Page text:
Thursday, 6 December 2018

David Bowie - The 1980 Floor Show (1973)


Recorded in October 1973

Only three months after his supposed "last ever gig" at the Hammersmith Odeon, David Bowie was playing a US TV special, bringing along ex-Spider Mick Ronson on guitar and Trevor Bolder on bass. Pianist Mike Garson was in the band too. Drums were played by "Pin Ups" drummer Aynsley Dunbar. Apparently it was a joyless affair, with Bowie insisting on running through the songs sometimes up to forty times. Ronson was left distinctly underwhelmed by the occasion - "I turned up, put me make up on, played, put me guitar away, took me make up off and went home..."- is how he described the proceedings. Despite having "killed off" Ziggy Stardust, there were still lots of Ziggy-isms to be found in both Bowie's look and costumes for this event. All very strange, really.


1. Sorrow
2. Everything's Alright
3. Space Oddity
4. 1984/Dodo
5. I Can't Explain
6. Time
7. The Jean Genie
8. I Got You Babe

Bowie played three songs from "Pin Ups" - a slapdash "Everything's Alright", a riffy, clunky "I Can't Explain" and "Sorrow", whose backing track sounds distinctly like the original single as opposed to being played live. "Space Oddity", "Time" and "The Jean Genie" (thankfully played straight, not slowed down) are given run outs, plus the as yet unreleased "1984/Dodo", the former of which would end up on the following year's "Diamond Dogs" album. There is also a cover of Sonny & Cher's "I Got You Babe" with Marianne Faithfull (who dressed bizarrely as a nun for the song), which is thoroughly unremarkable. Faithfull seems to be trying to imitate German chanteuse Nico, badly.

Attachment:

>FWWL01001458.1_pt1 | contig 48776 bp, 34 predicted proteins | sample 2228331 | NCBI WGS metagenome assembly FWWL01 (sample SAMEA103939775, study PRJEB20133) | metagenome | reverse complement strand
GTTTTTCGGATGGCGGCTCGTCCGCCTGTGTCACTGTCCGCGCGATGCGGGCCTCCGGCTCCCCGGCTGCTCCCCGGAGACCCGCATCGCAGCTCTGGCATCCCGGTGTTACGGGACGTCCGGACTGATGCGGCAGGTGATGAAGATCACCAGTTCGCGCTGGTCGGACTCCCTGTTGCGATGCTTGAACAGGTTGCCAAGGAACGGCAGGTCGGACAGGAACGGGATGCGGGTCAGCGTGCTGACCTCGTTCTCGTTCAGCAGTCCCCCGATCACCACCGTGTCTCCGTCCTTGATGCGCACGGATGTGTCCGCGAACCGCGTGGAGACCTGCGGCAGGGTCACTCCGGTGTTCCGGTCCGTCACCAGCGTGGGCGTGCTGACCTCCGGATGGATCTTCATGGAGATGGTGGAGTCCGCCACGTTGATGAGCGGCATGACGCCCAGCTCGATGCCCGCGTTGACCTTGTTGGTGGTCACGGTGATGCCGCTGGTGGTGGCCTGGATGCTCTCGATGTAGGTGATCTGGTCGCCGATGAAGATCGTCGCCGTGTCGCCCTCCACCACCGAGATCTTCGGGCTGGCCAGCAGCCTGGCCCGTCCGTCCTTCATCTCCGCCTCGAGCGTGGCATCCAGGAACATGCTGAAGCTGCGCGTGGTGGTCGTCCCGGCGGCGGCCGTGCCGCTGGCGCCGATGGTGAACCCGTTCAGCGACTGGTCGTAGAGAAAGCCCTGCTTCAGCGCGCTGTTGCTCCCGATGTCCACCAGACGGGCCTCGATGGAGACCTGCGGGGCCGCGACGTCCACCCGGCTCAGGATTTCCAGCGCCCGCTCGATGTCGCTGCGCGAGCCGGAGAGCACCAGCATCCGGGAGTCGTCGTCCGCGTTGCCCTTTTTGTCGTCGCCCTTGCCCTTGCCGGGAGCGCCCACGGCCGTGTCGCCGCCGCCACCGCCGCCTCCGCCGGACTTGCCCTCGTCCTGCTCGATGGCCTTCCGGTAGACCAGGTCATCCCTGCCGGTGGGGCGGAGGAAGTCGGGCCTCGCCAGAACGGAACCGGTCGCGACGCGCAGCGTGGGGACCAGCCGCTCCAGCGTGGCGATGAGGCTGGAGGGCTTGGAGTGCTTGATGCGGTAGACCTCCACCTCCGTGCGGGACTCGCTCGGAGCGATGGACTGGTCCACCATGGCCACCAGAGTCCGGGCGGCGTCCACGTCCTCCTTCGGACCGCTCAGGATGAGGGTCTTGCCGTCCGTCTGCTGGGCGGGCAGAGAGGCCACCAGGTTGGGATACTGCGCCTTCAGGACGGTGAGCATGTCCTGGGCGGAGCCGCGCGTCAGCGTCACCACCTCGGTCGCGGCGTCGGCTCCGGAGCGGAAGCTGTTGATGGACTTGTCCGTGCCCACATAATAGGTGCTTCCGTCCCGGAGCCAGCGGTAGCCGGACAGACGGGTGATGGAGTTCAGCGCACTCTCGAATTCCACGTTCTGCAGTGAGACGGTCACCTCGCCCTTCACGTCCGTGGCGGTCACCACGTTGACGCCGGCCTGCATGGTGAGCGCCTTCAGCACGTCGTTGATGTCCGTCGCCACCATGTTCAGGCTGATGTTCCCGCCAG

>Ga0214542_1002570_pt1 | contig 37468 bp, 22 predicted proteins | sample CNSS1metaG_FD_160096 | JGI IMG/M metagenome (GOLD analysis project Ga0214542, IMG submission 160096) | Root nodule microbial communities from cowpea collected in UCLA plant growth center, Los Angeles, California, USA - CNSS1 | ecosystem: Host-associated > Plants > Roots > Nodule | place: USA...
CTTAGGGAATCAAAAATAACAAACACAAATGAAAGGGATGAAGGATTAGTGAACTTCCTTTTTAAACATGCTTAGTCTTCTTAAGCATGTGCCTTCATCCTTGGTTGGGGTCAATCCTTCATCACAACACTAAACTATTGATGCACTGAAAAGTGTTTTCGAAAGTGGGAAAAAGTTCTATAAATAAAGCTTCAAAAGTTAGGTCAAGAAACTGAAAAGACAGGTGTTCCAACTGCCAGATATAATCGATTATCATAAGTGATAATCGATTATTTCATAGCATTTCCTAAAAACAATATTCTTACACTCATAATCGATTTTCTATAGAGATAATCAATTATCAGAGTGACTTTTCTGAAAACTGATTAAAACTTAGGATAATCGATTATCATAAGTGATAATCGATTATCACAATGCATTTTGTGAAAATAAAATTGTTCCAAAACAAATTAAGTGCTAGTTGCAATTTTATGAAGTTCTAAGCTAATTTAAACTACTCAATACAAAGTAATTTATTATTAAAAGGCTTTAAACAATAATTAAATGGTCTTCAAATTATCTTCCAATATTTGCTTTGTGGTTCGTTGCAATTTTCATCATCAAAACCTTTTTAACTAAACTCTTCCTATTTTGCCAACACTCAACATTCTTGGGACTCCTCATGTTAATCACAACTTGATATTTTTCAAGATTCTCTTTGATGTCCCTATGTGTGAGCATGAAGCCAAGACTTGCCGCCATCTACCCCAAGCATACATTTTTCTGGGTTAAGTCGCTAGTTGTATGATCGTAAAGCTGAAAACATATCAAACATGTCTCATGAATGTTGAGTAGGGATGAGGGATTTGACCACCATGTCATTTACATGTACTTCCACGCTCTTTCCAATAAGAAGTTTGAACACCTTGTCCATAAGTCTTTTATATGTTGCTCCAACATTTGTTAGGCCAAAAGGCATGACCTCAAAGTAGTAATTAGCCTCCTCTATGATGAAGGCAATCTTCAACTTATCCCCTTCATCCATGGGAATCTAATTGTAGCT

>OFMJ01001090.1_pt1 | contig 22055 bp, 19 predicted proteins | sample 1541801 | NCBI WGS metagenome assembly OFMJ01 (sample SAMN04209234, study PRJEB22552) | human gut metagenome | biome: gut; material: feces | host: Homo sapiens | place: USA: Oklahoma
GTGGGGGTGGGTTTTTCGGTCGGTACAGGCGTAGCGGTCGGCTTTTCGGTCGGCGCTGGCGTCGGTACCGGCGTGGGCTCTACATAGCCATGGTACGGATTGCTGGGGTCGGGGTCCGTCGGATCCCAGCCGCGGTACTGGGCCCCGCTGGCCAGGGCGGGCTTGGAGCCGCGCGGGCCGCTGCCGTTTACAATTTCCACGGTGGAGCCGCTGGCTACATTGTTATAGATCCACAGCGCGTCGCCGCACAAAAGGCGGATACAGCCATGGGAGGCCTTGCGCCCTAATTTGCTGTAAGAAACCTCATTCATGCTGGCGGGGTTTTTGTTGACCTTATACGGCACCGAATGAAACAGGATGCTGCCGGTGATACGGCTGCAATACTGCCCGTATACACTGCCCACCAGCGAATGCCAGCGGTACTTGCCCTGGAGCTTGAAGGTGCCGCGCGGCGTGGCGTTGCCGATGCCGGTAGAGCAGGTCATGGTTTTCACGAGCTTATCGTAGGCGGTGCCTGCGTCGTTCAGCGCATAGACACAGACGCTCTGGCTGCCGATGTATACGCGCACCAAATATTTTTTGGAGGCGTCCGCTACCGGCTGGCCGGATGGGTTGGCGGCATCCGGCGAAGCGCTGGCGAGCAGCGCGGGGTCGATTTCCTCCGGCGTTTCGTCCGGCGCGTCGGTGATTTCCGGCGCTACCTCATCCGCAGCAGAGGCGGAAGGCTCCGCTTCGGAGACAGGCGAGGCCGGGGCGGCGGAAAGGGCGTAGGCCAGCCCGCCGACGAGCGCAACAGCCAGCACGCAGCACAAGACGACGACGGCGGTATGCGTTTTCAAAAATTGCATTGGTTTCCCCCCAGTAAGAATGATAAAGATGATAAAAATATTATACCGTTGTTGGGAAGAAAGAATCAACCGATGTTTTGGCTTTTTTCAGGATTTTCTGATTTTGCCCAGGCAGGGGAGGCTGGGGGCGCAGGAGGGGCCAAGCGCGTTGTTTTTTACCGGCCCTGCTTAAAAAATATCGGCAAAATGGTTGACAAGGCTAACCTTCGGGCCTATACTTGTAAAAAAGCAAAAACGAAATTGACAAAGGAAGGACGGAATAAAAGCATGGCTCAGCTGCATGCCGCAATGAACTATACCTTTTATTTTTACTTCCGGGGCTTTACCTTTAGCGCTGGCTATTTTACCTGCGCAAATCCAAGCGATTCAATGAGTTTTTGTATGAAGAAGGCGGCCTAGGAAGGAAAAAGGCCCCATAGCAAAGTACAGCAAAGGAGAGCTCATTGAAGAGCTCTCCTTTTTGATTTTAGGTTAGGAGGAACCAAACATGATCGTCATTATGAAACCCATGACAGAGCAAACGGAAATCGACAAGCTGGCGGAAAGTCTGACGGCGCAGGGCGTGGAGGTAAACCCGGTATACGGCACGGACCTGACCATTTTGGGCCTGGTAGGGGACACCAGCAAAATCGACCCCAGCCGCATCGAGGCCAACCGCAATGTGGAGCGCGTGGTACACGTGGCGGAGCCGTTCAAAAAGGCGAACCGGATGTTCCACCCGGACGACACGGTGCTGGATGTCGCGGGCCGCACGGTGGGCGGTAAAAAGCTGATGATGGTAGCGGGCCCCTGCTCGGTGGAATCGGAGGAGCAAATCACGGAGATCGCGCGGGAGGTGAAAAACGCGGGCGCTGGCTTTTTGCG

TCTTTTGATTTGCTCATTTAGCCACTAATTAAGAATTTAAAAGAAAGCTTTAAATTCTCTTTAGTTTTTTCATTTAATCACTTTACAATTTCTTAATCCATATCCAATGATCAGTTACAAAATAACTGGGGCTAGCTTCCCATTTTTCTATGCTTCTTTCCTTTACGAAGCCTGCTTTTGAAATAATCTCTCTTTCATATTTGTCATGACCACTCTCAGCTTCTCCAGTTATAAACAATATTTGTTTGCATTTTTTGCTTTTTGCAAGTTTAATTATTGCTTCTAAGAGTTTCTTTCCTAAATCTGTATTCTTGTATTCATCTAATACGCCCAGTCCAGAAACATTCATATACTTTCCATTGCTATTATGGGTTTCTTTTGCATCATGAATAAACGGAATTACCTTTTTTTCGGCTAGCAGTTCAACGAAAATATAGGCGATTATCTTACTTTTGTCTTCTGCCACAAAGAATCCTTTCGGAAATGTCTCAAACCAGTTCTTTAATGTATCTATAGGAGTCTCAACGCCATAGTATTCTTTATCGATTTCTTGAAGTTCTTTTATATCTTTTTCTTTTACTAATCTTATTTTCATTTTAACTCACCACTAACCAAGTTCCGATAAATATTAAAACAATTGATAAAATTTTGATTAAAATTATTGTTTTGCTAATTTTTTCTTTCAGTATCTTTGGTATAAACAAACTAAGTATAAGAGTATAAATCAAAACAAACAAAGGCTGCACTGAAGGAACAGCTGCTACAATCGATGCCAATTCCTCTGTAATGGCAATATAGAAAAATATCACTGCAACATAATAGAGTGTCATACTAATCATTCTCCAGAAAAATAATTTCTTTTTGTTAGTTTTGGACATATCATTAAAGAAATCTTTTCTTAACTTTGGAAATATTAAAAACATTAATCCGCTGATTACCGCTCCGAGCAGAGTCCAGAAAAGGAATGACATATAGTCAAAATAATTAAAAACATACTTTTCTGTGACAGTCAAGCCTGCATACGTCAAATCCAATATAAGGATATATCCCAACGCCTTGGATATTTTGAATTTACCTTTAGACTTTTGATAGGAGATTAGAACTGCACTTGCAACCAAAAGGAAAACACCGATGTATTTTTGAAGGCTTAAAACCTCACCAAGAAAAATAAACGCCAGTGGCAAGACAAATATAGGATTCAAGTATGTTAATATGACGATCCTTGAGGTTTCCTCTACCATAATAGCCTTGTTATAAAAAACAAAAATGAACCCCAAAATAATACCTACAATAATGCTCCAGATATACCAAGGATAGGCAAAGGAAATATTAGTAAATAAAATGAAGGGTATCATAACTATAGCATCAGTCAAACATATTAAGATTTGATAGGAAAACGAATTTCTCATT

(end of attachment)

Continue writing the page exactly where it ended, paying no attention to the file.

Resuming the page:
The whole show was intended to break Bowie "big" in America, but the whole "cabaret"-style pretentiousness didn't succeed. It was a precursor to the lavish stage show of the "Diamond Dogs" tour, however. The latter was much better, though, and "David Live" and "Cracked Actor" are excellent live albums, whereas this is not. The musicianship is ok, if a little uninspiring, but the sound isn't too great. It is listenable, but hardly "audiophile".

I listen to it occasionally as a historical document, so to speak.


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